At Meelick, on a windy day, the lower gates were open at lunchtime and two boats were blown forward on to the sill. There, and at Athlone, the waiting pontoons and quays are utterly inadequate to the volume of traffic. Two boats occupied the whole of the Athlone pontoons and only two boats (one a barge) were able to fit on the quay wall. The combined length of boats waiting was about two and a half times the length available for tying to.
Why is it not possible to have staggered lunchtimes? Or to come up with some other arrangement that puts the interests and the safety of the boaters first?
Is this a waterside thunderbox or privy?
In the next photo, the small white sign in the middle says “No shooting”, which is about tweetiebirds rather than citizens. But what is the long-stemmed mushroom on the right? It looks like those gas thingies youo see scattered around the countryside, presumably to provide shelter while you strike a match to light your pipe, and there’s another on the other side of the river. Does that mean that there’s a gas pipe under the river? Or what?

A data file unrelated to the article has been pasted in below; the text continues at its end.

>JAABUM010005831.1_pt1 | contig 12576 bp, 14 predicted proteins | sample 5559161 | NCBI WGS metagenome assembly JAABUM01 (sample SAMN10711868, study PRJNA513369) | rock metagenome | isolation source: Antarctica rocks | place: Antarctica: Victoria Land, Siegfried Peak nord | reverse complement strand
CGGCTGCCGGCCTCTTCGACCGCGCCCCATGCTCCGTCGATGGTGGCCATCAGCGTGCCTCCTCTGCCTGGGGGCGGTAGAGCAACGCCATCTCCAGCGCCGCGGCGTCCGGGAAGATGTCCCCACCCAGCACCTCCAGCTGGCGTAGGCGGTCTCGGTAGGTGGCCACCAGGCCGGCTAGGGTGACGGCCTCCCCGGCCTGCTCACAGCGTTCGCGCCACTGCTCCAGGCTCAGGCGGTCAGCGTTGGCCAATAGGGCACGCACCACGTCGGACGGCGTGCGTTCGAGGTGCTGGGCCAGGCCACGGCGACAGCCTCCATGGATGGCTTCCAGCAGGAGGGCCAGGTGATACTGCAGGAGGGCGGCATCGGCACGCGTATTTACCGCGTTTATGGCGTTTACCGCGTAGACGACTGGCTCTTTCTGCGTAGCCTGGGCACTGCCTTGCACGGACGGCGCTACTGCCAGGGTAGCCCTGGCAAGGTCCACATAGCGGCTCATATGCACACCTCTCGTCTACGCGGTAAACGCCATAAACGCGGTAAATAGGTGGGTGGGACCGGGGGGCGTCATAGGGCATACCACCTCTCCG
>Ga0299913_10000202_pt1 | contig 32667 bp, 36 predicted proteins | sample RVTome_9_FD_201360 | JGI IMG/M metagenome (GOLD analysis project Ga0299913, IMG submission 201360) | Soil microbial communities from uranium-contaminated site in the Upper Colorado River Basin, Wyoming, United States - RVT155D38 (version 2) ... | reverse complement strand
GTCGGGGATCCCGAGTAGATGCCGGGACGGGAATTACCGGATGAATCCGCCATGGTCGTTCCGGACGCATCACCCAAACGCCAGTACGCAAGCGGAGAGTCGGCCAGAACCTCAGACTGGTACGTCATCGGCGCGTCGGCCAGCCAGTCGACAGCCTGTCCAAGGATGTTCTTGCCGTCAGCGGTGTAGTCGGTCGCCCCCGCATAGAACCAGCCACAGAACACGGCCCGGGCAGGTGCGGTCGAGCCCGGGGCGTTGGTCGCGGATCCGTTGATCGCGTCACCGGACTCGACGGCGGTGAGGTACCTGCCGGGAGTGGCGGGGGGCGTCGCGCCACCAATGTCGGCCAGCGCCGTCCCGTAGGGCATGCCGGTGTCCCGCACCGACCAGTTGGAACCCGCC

The pale patch of concrete suggests that the corner bollard is missing at the quay below the bridge in Shannonbridge. That makes the short angled section of wall very difficult to use.
At Portrunny, some of the timber edging to the pier has rotted; it may be a trip hazard.
The taps on Portrunny pier defeated us. I would be grateful to anyone who could give me the specification of the adapter required to connect these taps to standard garden/boat hoses.
Back on Lough Derg, we found that a barrier had been erected at the end of the pier at Rossmore.
This barrier makes the end of the pier unusable by boats. I have twice seen the end used when strong winds, and waves rolling into the bay, made conditions dangerous.
On one occasion a boat, pinned against the outer (upwind, exposed) side of the pier, worked around to the other side with ropes around the end of the pier; the barrier would have made that manoeuvre impossible.
On another, again with wind and waves coming into the bay, and with the head of the T occupied by other boats, a boat tied to the end of the pier, with its bow into the waves, using strong ropes from bow and stern to bollards along the pier. Again, the barrier would have made that impossible.
I do not know whether such considerations affected the decision to erect this barrier. If they did not, I suggest reconsideration.
Finally, some thoughts on Richmond Harbour, our terminus ad quem. It is quite a delightful place and Waterways Ireland has done much to improve the amenities and maintain its appearance. Furthermore, Paddy, the patroller who let us up into the harbour, is helpful, friendly and enthusiastic about the Royal Canal.
But what a pity that WI doesn’t do more to promote both Richmond Harbour and the Royal Canal.